Loop of Henle

Tuesday, November 17, 2009

The loop of Henle is the specialized portion of the nephron which leads from the proximal convoluted tubule to the distal convoluted tubule. The main function of the Henle's loop is to filter solutes. The ascending limb of the loop of Henle transports solutes, such as Sodium Chloride (NaCl), out of the tubule lumen with little or no water, generating an hyperosmotic medullary interstitium and delivering an hyposmotic tubule fluid to the distal tubule. Water present in the filtrate in the collecting duct flows through aquaporin channels out of the collecting duct, moving passively down its concentration gradient. This process reabsorbs water and creates a concentrated urine for excretion. This portion of the nephron was named after its discovery by the German physician Friedrich Gustav Jakob Henle.

The descending limb of the loop of Henle has low permeability to ions and urea, while being highly permeable to water. The thin ascending limb is not permeable to water, but it is permeable to ions. The medullary thick ascending limb remains impermeable to water with sodium, potassium (K+) and chloride (Cl-) ions being reabsorbed by active transport; K+ is passively transported along its concentration gradient through a K+ leak channel in the apical aspect of the cells, back into the lumen of the ascending limb. This K+ "leak" generates a positive electrochemical potential difference in the lumen. The electrical gradient drives more reabsorption of Na+, as well as other cations such as magnesium (Mg2+) and importantly calcium Ca2+.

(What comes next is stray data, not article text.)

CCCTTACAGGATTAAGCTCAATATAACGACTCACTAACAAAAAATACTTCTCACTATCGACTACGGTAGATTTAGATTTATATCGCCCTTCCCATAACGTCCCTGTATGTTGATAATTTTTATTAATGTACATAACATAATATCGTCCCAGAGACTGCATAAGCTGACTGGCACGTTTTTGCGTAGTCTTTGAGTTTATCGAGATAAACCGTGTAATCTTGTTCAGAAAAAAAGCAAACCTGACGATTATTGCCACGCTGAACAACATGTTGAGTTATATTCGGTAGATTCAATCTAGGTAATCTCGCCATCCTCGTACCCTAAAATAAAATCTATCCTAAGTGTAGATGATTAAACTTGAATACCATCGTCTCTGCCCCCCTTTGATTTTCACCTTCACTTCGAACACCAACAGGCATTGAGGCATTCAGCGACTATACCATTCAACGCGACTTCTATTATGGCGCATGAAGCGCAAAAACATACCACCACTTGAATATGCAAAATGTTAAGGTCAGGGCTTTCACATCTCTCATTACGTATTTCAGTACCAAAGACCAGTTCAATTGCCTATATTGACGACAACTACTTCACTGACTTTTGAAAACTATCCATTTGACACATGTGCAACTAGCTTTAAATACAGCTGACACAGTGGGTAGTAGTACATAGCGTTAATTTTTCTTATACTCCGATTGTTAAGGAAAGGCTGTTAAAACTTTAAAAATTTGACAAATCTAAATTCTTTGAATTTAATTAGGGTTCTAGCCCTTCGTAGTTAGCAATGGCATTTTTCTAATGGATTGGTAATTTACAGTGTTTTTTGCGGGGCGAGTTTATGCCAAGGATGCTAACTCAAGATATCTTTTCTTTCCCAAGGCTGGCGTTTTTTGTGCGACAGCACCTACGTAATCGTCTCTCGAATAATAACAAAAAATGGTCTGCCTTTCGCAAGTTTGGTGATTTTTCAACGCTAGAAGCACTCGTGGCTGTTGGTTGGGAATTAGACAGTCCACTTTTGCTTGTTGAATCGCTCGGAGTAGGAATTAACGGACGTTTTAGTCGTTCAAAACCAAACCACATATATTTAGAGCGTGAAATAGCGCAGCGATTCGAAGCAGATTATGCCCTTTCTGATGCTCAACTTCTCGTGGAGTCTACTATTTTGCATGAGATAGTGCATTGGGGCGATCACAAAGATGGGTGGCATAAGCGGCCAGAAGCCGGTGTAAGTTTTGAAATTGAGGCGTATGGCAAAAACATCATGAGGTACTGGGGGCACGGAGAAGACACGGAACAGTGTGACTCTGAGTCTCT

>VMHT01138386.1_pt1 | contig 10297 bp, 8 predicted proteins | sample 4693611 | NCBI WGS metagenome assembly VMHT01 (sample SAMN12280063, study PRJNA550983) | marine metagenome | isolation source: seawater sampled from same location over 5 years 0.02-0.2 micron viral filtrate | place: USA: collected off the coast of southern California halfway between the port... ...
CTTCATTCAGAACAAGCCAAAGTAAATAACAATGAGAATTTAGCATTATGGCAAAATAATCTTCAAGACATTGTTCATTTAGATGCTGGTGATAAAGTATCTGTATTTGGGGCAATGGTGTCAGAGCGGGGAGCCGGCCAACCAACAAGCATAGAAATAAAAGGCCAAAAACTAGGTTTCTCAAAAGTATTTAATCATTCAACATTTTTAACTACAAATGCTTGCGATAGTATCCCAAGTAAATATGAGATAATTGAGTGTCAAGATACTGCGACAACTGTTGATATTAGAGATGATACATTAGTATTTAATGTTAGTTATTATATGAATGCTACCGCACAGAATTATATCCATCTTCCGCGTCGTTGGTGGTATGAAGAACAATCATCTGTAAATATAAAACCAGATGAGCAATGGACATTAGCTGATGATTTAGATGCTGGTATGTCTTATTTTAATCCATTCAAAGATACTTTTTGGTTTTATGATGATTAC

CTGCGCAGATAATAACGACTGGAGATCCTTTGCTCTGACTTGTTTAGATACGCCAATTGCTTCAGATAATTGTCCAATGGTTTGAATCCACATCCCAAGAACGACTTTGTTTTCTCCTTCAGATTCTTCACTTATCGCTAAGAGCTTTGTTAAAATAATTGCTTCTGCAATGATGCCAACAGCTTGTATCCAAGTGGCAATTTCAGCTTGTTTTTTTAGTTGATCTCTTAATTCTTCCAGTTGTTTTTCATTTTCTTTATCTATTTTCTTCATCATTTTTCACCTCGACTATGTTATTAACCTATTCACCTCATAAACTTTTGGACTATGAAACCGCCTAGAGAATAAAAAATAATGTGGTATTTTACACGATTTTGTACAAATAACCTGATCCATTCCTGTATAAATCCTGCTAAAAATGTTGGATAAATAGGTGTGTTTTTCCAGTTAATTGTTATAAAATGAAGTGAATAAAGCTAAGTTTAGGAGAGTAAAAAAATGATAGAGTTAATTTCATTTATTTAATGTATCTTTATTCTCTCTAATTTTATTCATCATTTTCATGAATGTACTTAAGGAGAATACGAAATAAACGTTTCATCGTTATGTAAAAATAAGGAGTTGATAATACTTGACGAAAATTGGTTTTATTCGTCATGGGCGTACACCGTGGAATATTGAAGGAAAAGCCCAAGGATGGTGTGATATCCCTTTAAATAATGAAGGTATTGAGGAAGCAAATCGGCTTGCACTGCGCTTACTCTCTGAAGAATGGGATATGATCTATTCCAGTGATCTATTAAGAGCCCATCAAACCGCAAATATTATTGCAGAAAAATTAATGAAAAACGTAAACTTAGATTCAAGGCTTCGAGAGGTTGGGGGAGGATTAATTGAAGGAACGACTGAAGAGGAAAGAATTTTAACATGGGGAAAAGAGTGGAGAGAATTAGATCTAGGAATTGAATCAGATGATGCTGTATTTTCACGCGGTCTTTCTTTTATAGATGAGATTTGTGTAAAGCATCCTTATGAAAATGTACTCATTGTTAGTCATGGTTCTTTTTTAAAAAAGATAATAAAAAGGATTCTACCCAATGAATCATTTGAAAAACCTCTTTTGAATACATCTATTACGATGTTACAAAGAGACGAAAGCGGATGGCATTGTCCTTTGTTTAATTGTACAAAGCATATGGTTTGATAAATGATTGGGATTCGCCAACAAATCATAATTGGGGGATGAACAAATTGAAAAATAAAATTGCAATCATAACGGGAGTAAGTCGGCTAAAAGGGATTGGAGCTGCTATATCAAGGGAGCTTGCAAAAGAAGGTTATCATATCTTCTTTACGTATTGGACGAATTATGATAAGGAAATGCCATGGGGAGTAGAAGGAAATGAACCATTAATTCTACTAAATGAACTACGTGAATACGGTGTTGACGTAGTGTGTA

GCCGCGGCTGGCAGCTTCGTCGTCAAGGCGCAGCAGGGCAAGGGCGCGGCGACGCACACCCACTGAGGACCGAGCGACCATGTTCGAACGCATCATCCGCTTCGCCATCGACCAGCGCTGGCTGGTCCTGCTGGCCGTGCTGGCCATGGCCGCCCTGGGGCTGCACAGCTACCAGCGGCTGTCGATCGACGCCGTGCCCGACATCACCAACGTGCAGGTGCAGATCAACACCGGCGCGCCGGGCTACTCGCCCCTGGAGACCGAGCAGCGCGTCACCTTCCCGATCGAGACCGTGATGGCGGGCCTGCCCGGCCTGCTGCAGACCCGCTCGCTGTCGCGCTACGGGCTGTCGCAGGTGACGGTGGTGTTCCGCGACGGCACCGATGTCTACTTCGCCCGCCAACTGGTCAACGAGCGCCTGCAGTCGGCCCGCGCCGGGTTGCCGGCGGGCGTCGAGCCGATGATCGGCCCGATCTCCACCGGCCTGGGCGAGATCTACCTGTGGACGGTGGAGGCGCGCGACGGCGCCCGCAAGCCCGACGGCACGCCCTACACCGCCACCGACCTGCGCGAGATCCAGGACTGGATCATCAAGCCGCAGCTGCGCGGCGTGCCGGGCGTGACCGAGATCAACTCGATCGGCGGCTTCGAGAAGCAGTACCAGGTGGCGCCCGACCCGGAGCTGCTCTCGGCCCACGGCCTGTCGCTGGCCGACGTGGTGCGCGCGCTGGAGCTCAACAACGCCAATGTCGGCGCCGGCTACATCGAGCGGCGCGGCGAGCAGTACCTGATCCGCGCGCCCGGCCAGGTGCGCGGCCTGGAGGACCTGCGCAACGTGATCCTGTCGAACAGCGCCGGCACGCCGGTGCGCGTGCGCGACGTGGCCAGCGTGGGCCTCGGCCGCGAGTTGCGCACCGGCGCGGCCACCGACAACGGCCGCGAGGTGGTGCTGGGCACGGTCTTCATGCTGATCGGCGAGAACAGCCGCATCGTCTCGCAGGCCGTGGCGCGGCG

The loop of Henle is supplied by blood in a series of straight capillaries descending from the cortical efferent arterioles. These capillaries also have a countercurrent exchange mechanism that prevents washout of solutes from the medulla, thereby maintaining the medullary concentration. As water is osmotically driven from the descending limb into the interstitium, it readily enters the vasa recta. The low bloodflow through the vasa recta allows time for osmotic equilibration, and can be altered by changing the resistance of the vessels' efferent arterioles.